— Our Mutual Friend • Charles Dickens

... very good condition, it had seen a good deal of travel, which, in time, gave it the name of the shunpike. But since Captain Asher had lived at the toll-gate it was remarked that the shunpike was not used as much as in former times. There were penurious people who had once preferred to go a long way round and save money whose economical dispositions now gave way before the combined attractions of a better road, and a chat with ...
— The Captain's Toll-Gate • Frank R. Stockton

... wild scenes haste; The unfinish'd farm awaits your forming taste: Plan the pavilion, airy, light, and true; Through the high arch call in the length'ning view; Expand the forest sloping up the hill; Swell to a lake the scant, penurious rill; Extend the vista; raise the castle mound In antique taste, with turrets ivy-crown'd: O'er the gay lawn the flow'ry shrub dispread, Or with the blending garden mix the mead; Bid China's pale, fantastic fence delight; Or with the mimic ...
— The Natural History of Selborne • Gilbert White

... the sciences; but as their social and political dues were paid out of the public treasury, the salaries might be considered as net profit. This custom had originated many centuries in the past. In those early days, when a penurious character became an incumbent of public office, the social obligations belonging to it were often but niggardly requited. Sometimes business embarrassments and real necessity demanded economy; so, at last, the Government assumed all the expenses contingent upon every office, from the highest ...
— Mizora: A Prophecy - A MSS. Found Among the Private Papers of the Princess Vera Zarovitch • Mary E. Bradley

... are Onkar (the god Siva), Deshmukh and Chaudhari, headman, Hazari (a leader of 1000 horse), Gore (fair-coloured), Dongardiya (a lamp on a hill), Pinjara (a cotton-cleaner), Gadria (a shepherd), Khaparia (a tyler), Khawasi (a barber), Chiknya (a sycophant), Kinkar (a slave), Dukhi (penurious), Suplya toplya (a basket and fan maker), Kasai (a butcher), Gohattya (a cow-killer), and Kalebhut (black devil). Among the territorial sections may be mentioned Sonpuria, from Sonpur, and Patharia, from the hill country. The name Badnagrya ...
— The Tribes and Castes of the Central Provinces of India - Volume II • R. V. Russell

... interests of the General Government. He possessed a native strong intellect, and far more knowledge of the principles of civil government and law than he got credit for. In private and public expenditures he was extremely economical, but not penurious. In cases where the officers had to contribute money for parties and entertainments, he always gave a double share, because of his allowance of double rations. During our frequent journeys, I was always caterer, and paid all the bills. In settling with him ...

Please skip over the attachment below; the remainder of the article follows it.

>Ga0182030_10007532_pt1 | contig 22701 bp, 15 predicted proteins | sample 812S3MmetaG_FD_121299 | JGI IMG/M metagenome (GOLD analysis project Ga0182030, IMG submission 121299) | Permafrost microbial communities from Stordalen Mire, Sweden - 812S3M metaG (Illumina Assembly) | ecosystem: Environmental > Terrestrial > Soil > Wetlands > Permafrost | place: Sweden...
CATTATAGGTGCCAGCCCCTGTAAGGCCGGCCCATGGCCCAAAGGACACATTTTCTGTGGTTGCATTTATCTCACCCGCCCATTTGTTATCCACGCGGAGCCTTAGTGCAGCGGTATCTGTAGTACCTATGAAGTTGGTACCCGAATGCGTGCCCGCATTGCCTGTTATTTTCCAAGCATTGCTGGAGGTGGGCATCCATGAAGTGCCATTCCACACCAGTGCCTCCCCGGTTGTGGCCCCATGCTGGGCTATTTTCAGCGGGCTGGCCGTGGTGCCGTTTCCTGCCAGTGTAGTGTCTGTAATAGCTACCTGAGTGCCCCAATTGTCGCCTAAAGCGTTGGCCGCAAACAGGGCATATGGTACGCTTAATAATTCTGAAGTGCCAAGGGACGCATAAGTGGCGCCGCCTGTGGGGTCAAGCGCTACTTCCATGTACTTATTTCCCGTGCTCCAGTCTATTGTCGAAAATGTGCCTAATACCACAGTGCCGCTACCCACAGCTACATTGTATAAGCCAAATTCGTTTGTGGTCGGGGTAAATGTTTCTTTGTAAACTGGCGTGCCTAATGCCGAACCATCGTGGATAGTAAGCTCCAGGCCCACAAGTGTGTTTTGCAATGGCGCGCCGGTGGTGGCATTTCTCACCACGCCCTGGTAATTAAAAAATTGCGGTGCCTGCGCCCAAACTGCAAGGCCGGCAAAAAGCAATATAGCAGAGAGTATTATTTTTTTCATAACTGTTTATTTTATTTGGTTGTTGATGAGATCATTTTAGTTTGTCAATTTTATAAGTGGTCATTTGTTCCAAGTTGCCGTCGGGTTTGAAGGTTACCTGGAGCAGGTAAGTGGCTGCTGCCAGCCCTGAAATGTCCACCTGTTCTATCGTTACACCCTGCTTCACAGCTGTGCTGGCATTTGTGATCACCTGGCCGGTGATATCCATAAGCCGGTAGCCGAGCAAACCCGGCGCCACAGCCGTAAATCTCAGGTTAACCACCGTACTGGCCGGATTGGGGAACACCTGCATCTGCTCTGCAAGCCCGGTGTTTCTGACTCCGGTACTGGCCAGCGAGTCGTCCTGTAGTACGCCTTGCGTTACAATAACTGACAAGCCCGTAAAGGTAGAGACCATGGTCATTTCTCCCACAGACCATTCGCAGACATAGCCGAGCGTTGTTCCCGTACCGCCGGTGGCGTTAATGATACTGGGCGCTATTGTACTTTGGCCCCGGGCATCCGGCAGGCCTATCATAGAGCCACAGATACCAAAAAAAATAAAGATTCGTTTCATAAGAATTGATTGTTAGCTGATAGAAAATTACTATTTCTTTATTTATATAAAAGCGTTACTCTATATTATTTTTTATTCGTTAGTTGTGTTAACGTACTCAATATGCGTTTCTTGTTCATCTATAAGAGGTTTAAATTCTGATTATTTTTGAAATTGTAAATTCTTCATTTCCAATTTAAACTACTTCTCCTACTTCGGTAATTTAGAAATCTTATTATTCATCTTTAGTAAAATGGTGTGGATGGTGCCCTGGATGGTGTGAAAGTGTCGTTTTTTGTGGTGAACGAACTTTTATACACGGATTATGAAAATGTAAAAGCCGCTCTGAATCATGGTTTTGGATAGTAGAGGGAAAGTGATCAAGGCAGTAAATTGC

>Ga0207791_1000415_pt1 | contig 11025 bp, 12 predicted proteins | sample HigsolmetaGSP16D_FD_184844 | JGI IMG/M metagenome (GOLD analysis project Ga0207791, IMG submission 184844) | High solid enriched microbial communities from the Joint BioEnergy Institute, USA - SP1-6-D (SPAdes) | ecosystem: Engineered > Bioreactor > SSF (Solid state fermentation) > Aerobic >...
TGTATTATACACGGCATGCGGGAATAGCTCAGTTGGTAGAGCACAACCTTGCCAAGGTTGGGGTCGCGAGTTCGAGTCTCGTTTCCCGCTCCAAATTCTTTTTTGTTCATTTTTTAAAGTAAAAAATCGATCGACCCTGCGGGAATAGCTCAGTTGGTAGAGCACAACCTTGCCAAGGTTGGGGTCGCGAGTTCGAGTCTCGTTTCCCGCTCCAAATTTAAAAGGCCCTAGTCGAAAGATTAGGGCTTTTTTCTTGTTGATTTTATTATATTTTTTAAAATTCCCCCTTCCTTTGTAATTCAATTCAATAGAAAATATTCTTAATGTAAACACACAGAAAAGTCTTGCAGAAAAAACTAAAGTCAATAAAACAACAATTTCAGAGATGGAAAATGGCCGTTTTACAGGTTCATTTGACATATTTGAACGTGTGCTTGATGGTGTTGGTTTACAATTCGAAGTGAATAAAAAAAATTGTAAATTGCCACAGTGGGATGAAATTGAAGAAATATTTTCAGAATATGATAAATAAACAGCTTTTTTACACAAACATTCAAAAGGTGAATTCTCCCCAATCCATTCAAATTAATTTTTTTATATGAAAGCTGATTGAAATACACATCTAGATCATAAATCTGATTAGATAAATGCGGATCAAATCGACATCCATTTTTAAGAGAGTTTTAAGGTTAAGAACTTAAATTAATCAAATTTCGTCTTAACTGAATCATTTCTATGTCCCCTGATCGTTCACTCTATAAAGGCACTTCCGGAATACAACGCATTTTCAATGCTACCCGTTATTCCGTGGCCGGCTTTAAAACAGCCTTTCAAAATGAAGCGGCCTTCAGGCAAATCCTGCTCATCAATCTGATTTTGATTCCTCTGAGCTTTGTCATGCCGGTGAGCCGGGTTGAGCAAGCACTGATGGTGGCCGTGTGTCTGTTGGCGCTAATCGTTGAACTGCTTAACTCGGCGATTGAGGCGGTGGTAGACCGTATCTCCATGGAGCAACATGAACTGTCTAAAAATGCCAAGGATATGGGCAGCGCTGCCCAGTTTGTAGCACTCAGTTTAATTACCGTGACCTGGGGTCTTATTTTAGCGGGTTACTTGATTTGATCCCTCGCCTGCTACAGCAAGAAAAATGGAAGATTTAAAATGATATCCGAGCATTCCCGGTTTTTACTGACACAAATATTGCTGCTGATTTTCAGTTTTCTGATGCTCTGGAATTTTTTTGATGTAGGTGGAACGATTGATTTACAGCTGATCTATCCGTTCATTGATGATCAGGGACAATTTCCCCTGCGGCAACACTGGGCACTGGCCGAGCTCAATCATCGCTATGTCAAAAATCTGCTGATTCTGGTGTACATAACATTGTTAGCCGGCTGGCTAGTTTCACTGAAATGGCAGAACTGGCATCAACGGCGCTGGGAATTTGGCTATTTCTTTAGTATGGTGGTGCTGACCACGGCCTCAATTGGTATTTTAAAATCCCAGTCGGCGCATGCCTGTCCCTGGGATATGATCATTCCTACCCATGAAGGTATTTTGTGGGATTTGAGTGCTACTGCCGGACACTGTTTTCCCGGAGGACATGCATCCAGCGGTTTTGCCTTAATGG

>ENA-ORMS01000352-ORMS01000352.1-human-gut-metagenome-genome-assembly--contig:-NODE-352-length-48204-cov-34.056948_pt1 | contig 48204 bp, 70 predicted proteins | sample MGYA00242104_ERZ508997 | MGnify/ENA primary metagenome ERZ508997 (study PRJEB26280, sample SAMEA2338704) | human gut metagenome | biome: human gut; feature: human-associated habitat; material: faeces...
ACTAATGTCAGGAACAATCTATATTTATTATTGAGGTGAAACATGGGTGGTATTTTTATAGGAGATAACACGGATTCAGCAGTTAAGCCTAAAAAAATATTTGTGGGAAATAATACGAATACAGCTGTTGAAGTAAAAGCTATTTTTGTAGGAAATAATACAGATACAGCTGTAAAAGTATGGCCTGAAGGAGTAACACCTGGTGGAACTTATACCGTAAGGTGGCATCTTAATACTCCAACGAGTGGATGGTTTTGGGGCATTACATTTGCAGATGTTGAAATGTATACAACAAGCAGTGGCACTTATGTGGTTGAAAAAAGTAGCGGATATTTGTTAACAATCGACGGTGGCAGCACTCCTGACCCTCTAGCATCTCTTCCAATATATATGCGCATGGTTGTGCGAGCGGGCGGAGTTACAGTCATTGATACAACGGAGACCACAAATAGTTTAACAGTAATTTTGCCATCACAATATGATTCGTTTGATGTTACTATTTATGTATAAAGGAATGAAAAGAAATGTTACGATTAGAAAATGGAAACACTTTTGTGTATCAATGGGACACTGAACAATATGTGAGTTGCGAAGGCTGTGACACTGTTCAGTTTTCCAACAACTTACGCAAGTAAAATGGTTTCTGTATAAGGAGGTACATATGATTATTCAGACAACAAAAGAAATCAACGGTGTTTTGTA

— Memoirs of Three Civil War Generals, Complete • U. S. Grant, W. T. Sherman, P. H. Sheridan

... that, by a great law of your being, enunciated by the Divine Patron and Pattern of Benevolence, "it is more blessed to give than to receive"? Has God enriched you with this world's goods? Seek to view yourself as a consecrated medium for dispensing them to others. Beware alike of penurious hoarding and selfish extravagance. How sad the case of those whose lot God has made thus to abound with temporal mercies, who have gone to the grave unconscious of diminishing one drop of human misery, or making one of the world's myriad aching hearts happier! How the example of Jesus ...
— The Mind of Jesus • John R. Macduff

... beneath our feet cooling down for ever [99] from its old cosmic heat; watching pleasurably how their colours fled out of things, and the long sand-bank in the sea, which had been the rampart of a town, was washed down in its turn. One of his acquaintance, a penurious young poet, who, having nothing in his pockets but the imaginative or otherwise barely potential gold of manuscript verses, would have grasped so eagerly, had they lain within his reach, at the elegant outsides of life, thought the fortunate Sebastian, possessed of every possible opportunity ...
— Imaginary Portraits • Walter Horatio Pater

... came when he had returned to his home in the back street of Twybridge, and was endeavouring to spend the holidays in a hard 'grind'. He loathed the penurious simplicity to which his life was condemned; all familiar circumstances were become petty, coarse, vulgar, in his eyes; the contrast with the idealised world of his ambition plunged him into despair: Even Mr. ...
— Born in Exile • George Gissing

... rolled on; Uncle Gunter got indeed low, and the lower he got the more assiduous got nephew Smith, and even the neighbors wondered how a young man could stick on, and put up with such a miserly, mean, selfish and penurious old curmudgeon as old Joe Gunter. Gunter himself was apprized of the great indulgence and wonderful patience of his nephew, and not unfrequently said, in a ...